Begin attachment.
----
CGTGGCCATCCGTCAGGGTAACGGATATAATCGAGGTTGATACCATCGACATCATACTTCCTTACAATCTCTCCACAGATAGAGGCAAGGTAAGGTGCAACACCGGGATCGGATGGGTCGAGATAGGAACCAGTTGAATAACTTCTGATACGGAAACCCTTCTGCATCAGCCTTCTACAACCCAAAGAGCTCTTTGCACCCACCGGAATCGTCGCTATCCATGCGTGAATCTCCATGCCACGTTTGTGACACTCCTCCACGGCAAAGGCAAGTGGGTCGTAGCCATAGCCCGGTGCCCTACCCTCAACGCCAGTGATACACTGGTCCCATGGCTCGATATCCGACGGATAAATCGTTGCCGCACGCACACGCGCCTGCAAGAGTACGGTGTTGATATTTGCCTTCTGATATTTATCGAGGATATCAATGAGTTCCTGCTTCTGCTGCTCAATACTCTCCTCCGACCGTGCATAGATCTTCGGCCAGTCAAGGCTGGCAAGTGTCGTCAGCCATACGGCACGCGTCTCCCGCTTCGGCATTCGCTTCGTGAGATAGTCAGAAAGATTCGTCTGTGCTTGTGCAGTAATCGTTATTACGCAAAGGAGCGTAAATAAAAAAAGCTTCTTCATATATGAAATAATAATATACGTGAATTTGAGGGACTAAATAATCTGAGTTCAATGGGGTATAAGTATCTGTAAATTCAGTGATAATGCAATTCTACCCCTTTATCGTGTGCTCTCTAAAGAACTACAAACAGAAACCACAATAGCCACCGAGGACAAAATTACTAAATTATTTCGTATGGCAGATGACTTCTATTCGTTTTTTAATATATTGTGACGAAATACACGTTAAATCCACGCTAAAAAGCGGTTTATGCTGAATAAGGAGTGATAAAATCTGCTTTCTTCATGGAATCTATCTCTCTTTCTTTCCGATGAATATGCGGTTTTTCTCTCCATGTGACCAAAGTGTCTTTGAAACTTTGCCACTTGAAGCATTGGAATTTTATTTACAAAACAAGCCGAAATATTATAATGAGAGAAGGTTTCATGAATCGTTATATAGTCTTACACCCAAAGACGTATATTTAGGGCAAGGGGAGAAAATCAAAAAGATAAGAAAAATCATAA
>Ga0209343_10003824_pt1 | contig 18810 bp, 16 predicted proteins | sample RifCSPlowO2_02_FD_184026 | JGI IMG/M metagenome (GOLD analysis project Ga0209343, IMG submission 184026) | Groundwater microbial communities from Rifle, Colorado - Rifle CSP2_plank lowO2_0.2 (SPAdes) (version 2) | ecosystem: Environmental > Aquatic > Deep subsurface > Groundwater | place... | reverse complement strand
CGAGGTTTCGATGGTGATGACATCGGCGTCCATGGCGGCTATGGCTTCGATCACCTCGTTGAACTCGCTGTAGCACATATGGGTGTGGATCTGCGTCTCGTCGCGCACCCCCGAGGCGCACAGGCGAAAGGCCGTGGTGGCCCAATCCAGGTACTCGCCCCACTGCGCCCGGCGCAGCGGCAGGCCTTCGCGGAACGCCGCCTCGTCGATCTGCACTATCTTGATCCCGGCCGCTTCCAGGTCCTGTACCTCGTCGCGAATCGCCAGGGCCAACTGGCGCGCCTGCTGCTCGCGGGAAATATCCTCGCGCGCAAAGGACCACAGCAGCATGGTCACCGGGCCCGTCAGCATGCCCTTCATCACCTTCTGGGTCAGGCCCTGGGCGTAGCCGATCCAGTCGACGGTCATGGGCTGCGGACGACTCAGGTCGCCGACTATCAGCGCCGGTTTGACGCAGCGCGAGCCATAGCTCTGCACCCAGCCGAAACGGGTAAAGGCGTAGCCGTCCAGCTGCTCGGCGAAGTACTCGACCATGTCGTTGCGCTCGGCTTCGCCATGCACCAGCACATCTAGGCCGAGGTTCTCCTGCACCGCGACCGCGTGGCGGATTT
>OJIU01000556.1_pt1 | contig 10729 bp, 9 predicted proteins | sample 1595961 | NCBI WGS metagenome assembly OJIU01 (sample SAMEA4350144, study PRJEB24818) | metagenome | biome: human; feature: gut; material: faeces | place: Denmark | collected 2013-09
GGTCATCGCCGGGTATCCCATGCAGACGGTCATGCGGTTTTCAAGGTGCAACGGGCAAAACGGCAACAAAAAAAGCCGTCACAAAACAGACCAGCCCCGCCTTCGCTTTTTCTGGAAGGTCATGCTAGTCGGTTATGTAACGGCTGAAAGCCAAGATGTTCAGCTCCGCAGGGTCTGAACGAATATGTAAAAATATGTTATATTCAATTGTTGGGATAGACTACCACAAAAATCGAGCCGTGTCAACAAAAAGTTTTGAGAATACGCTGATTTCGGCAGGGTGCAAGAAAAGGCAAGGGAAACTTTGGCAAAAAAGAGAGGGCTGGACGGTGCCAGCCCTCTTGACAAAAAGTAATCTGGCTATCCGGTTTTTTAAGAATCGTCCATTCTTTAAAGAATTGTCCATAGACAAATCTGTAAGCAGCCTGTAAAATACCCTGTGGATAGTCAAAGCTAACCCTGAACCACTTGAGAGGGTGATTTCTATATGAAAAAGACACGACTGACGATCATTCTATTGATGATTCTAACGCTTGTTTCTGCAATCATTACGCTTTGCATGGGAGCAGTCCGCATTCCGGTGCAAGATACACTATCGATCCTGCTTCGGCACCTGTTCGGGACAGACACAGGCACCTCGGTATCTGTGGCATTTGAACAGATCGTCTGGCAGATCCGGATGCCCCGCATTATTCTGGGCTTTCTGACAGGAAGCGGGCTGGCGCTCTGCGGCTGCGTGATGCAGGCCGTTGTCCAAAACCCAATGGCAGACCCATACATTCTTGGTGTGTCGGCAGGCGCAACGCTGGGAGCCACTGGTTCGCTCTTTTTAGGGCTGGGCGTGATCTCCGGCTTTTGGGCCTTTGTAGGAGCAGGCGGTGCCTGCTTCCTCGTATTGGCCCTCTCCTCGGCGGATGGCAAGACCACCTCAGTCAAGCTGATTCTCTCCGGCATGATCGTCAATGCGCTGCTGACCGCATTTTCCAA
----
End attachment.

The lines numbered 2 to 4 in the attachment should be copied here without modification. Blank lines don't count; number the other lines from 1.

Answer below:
>Ga0209343_10003824_pt1 | contig 18810 bp, 16 predicted proteins | sample RifCSPlowO2_02_FD_184026 | JGI IMG/M metagenome (GOLD analysis project Ga0209343, IMG submission 184026) | Groundwater microbial communities from Rifle, Colorado - Rifle CSP2_plank lowO2_0.2 (SPAdes) (version 2) | ecosystem: Environmental > Aquatic > Deep subsurface > Groundwater | place... | reverse complement strand
CGAGGTTTCGATGGTGATGACATCGGCGTCCATGGCGGCTATGGCTTCGATCACCTCGTTGAACTCGCTGTAGCACATATGGGTGTGGATCTGCGTCTCGTCGCGCACCCCCGAGGCGCACAGGCGAAAGGCCGTGGTGGCCCAATCCAGGTACTCGCCCCACTGCGCCCGGCGCAGCGGCAGGCCTTCGCGGAACGCCGCCTCGTCGATCTGCACTATCTTGATCCCGGCCGCTTCCAGGTCCTGTACCTCGTCGCGAATCGCCAGGGCCAACTGGCGCGCCTGCTGCTCGCGGGAAATATCCTCGCGCGCAAAGGACCACAGCAGCATGGTCACCGGGCCCGTCAGCATGCCCTTCATCACCTTCTGGGTCAGGCCCTGGGCGTAGCCGATCCAGTCGACGGTCATGGGCTGCGGACGACTCAGGTCGCCGACTATCAGCGCCGGTTTGACGCAGCGCGAGCCATAGCTCTGCACCCAGCCGAAACGGGTAAAGGCGTAGCCGTCCAGCTGCTCGGCGAAGTACTCGACCATGTCGTTGCGCTCGGCTTCGCCATGCACCAGCACATCTAGGCCGAGGTTCTCCTGCACCGCGACCGCGTGGCGGATTT
>OJIU01000556.1_pt1 | contig 10729 bp, 9 predicted proteins | sample 1595961 | NCBI WGS metagenome assembly OJIU01 (sample SAMEA4350144, study PRJEB24818) | metagenome | biome: human; feature: gut; material: faeces | place: Denmark | collected 2013-09